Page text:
Tsok is probably the most important Vajrayana ritual practice. (It is also called “feast practice,” tsog, tshogs khor lo, puja, ganapuja, ganachakra, or variants of these.)
Tsok literally means “community.” The ritual expresses the sacred bond among members of the sangha. The generosity of this bond is then extended to everyone and everything, everywhere. Within tsok, we view ourselves, each other, and all beings as Buddhas. We view all things as infinitely sacred—even those that are conventionally impure or disgusting. This vision is the essential practice of inner tantra—made especially explicit in tsok.
The details of tsok vary from lineage to lineage. Typically it includes singing, dancing, a feast, the reading of a liturgy (ritual text), mantra recitation, the creation of a physical and visualized mandala, and offerings.
The Aro tsok is our lineage’s most elaborate ritual. It includes all the elements I’ve listed above. The liturgy is based on the three kayas: the modes of existence of Buddhas. The dharmakaya is the mode of enlightened potential. The sambhogakaya is the mode of visionary energy. The nirmanakaya is the mode of flesh and blood, physical existence. The Aro tsok liturgy is a poetically inspiring explanation of ways we can “live the view” and manifest the three kayas in reality.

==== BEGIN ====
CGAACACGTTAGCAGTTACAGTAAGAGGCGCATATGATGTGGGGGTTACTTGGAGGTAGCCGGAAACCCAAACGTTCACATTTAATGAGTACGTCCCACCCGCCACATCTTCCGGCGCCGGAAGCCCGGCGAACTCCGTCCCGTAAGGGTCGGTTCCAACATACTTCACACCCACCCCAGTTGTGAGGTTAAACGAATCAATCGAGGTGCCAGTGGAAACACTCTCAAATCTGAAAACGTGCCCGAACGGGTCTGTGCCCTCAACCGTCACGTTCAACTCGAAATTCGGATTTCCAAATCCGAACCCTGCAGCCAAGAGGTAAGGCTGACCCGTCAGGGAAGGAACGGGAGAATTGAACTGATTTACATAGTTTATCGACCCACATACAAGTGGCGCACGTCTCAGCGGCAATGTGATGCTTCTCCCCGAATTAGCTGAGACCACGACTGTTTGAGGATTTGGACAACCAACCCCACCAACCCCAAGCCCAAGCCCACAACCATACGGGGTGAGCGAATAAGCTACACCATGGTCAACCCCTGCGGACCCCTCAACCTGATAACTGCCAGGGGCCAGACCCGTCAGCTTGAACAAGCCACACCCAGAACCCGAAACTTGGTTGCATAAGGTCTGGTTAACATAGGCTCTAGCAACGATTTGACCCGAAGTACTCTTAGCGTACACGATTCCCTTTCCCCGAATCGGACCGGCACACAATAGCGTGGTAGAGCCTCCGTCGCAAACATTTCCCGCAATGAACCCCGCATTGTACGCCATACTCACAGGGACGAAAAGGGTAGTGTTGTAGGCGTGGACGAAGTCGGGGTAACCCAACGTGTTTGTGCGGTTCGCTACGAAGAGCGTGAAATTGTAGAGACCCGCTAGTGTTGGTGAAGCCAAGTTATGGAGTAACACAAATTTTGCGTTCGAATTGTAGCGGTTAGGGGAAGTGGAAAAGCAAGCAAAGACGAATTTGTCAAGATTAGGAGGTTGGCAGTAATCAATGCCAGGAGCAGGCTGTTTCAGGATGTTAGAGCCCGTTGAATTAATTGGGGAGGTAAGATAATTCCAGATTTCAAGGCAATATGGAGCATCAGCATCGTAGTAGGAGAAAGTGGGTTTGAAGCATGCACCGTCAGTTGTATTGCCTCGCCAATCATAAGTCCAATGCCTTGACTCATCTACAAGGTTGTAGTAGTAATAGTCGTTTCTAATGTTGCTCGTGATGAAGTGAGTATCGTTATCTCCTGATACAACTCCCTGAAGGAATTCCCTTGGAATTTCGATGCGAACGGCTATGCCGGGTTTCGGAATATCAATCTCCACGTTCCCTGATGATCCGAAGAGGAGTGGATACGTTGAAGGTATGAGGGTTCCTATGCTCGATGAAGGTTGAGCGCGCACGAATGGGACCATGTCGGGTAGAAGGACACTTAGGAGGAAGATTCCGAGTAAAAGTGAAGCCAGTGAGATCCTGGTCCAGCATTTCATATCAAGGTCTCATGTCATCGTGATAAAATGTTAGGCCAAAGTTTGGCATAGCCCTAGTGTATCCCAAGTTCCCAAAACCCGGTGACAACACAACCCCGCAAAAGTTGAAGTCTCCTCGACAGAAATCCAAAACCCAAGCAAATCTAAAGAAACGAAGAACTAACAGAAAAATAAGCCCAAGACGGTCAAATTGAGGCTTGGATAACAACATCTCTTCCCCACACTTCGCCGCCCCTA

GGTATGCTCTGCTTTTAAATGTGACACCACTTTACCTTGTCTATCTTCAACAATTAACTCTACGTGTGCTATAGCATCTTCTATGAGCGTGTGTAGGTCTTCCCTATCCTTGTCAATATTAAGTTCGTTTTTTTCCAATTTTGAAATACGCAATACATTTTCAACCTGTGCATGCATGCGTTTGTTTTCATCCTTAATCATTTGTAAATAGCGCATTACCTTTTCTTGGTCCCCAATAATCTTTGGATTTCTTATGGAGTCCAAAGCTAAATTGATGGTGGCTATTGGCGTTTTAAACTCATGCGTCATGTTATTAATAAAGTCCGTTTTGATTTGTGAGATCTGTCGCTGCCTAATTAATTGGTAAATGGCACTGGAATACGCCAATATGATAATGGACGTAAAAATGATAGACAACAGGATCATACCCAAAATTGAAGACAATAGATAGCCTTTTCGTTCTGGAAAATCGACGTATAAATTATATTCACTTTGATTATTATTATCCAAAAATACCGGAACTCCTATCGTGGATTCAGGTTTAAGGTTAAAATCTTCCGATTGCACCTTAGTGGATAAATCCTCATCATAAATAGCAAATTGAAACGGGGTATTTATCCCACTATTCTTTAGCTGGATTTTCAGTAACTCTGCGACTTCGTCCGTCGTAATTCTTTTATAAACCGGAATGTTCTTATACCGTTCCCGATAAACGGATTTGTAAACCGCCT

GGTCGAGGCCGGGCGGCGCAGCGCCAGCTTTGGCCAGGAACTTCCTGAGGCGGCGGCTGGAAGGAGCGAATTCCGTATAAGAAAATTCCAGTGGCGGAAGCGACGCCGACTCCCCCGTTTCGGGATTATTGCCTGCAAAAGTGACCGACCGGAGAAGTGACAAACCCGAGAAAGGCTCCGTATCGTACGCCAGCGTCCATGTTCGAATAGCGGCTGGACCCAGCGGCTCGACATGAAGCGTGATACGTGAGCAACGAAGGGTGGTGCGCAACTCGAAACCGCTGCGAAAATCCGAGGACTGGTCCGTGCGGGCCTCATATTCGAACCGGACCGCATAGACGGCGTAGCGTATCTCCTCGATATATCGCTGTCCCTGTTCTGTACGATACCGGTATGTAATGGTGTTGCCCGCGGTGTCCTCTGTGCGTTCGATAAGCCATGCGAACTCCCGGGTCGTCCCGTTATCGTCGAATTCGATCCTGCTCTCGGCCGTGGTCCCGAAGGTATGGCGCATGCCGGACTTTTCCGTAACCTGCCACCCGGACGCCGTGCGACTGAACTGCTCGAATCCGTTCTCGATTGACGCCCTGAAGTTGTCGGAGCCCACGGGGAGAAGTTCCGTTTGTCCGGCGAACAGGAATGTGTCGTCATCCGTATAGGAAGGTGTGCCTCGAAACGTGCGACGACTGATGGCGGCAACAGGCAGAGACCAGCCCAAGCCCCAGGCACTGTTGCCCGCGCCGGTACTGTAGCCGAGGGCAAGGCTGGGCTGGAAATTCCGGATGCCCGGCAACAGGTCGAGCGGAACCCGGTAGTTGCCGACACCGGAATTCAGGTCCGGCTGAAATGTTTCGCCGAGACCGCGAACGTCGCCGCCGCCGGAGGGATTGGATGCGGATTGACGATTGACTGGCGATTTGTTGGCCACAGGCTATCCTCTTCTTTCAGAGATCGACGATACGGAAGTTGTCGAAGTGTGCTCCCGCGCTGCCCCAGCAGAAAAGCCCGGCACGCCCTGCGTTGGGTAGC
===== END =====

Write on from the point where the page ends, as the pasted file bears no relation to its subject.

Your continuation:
The Three Displays
In Tibetan paintings, Buddhas are shown in different dress according to the kaya they represent. These are called the “Three Displays.” Dharmakaya Buddhas (such as Kuntuzangpo and Kuntuzangmo) are shown entirely naked. This expresses the beautiful simplicity of emptiness, unadorned with characteristics. Nirmanakaya Buddhas (such as Padmasambhava) are shown clad in resplendent garments. This expresses the glorious intricacy of form and the physical world. Sambhogakaya Buddhas (such as Vajrayogini) are shown wearing “tantric ornaments.” These are mainly strings of beads, worn without clothes. They express the fact that sambhogakaya is the dynamic communication between emptiness and form, and shares the nature of each.
Practicing the Displays
In the picture at the top of this page, Yeshe Tsogyel is shown wearing sambhogakaya ornaments. She is universally regarded by Tibetans as a nirmanakaya Buddha, but is often shown in sambhogakaya form. This expresses the fact that she practiced and accomplished tantra by visualizing herself as a sambhogakaya Buddha.